Theresa May argued that they were ‘countries with poor populations and serious problems with organised crime, corruption, and sometimes even terrorism. We have to ask ourselves, is it really right that the EU should just continue to expand, conferring upon all new member states all the rights of membership?’
Vote Leave’s Iain Duncan Smith agreed with the Home Secretary:
“The Home Secretary is right to warn of the dangers of countries like Albania and Turkey being allowed to join the European Union. If these countries are let into the EU’s open border system it will only increase the pressure on our NHS, schools and housing. It will also vastly increase the risk of crime and terrorism on British streets.
“After the Home Secretary’s powerful intervention, is the Prime Minister now going to make clear that the UK no longer supports their bid to join the EU? If he does not, will he make clear why he disagrees with his own Home Secretary?”
Following the Home Secretary’s comments today there are key questions the Prime Minister must answer.
- Will the Prime Minister commit today to veto EU expansion to Albania, Macedonia, Montenegro, Serbia and Turkey under all circumstances?
- Does the Prime Minister accept the Home Secretary’s comment that it is a bad idea to welcome countries that have ‘serious problems with organised crime, corruption, and sometimes even terrorism’?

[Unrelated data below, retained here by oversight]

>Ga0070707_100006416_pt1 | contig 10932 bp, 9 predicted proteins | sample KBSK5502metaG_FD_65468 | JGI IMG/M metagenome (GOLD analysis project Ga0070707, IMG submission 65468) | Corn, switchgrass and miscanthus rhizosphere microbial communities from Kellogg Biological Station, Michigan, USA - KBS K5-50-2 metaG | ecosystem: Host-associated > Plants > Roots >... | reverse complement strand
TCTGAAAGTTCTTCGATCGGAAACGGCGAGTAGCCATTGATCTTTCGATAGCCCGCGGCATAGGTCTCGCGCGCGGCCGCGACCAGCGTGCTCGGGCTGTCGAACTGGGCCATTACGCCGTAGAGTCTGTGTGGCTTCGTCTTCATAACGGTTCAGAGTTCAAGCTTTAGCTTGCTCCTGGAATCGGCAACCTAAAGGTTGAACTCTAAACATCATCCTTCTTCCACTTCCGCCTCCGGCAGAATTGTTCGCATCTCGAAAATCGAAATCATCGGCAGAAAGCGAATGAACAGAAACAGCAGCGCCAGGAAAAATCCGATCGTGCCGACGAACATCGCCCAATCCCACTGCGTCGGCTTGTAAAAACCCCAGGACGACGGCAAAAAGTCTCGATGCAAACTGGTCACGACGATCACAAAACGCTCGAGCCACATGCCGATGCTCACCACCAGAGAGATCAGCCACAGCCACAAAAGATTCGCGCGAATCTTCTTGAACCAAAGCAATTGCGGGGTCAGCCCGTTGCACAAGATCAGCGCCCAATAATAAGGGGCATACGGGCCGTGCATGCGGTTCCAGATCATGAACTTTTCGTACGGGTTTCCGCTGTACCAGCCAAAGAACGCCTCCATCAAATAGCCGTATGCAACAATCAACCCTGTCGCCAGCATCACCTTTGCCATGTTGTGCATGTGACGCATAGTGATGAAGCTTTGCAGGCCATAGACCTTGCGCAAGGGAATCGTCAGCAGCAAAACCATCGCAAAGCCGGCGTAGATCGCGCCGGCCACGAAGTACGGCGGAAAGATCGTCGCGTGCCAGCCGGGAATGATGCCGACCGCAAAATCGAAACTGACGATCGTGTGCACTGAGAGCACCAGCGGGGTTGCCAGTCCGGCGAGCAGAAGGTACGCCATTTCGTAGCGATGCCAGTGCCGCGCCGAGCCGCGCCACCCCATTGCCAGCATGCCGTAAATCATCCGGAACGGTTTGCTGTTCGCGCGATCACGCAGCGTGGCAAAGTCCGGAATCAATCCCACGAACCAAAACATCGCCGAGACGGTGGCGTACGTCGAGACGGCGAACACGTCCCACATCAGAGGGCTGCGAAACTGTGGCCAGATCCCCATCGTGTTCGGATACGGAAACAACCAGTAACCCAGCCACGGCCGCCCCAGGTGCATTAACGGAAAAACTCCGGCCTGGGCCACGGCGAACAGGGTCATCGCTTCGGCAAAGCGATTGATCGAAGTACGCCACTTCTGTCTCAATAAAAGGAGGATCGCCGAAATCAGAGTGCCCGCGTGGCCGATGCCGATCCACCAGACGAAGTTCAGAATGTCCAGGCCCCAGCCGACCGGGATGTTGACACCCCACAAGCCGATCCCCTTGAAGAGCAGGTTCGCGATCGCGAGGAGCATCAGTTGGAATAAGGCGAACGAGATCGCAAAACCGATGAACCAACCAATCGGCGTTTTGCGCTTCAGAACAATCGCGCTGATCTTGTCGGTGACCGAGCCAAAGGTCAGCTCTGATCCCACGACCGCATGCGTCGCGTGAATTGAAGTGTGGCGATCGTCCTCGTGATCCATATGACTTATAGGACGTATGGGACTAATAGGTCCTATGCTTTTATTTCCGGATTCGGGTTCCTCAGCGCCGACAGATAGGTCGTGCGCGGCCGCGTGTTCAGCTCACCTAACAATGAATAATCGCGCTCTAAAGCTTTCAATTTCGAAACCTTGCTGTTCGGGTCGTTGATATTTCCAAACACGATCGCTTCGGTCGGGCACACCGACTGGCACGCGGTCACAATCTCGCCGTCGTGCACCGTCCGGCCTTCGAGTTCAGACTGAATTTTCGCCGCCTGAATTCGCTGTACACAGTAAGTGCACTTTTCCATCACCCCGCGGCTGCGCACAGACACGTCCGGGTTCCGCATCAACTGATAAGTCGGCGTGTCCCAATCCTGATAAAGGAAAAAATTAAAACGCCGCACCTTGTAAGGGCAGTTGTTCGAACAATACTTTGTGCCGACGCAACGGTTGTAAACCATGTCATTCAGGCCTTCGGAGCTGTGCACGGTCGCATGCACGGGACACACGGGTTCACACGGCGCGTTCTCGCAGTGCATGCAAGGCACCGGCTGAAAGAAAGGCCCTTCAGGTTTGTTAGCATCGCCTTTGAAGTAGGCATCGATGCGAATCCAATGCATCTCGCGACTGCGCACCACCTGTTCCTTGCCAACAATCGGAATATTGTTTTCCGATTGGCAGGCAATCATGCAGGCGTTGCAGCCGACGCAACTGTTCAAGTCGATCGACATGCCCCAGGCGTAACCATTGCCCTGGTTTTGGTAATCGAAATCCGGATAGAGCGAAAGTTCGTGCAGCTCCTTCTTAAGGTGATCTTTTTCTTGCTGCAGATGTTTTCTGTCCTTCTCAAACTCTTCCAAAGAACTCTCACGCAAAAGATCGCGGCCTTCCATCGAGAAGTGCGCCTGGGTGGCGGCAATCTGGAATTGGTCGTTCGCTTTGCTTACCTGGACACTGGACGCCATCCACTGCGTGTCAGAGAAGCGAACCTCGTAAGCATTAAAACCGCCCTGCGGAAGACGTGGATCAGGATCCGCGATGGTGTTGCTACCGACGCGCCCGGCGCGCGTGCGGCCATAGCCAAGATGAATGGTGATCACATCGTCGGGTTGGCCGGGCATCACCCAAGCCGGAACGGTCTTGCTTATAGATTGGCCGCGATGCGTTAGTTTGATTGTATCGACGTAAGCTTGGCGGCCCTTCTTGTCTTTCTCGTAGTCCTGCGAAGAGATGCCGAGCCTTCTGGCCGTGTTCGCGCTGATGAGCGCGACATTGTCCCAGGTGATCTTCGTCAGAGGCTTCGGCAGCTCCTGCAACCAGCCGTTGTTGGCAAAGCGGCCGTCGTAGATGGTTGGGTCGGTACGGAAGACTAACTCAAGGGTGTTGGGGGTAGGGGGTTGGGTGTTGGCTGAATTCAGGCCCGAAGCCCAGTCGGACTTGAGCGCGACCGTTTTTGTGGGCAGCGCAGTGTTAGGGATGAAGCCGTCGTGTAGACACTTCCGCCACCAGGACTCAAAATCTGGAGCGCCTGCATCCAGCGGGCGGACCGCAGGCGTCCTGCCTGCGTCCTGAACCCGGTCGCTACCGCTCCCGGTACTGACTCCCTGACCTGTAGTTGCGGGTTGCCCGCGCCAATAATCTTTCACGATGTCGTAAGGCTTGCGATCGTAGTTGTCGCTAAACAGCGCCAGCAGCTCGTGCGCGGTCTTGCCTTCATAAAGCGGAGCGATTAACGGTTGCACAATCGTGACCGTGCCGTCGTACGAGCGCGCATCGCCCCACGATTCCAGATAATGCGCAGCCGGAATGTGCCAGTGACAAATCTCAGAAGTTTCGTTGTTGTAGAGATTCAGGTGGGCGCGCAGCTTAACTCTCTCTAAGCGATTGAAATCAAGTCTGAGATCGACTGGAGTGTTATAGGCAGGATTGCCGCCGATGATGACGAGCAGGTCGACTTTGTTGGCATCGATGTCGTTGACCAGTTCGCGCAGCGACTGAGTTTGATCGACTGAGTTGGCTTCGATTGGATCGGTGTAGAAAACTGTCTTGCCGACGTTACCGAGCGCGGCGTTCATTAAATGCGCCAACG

- Does the Government accept that giving 88 million persons the right to enter the UK will place a major burden on the NHS?
- Does the forecast of an extra 3 million net migrants by 2030 take into account future EU accessions?
Michael Gove MP added a few words after the Home Secretary’s admission:
“The EU response to the migration crisis is a Five Nations free-for-all with an invitation to Macedonia, Montenegro, Serbia, Albania and Turkey to join the Union. Because we cannot control our borders – and because our deal sadly does nothing to change this fact – public services like the NHS will face an unquantifiable strain as millions more become EU citizens and have the right to move to the UK. We cannot guarantee the same access people currently enjoy to healthcare and housing if these trends continue. There is a direct and serious threat to our public services, standard of living and ability to maintain social solidarity if we accept continued membership of the EU.“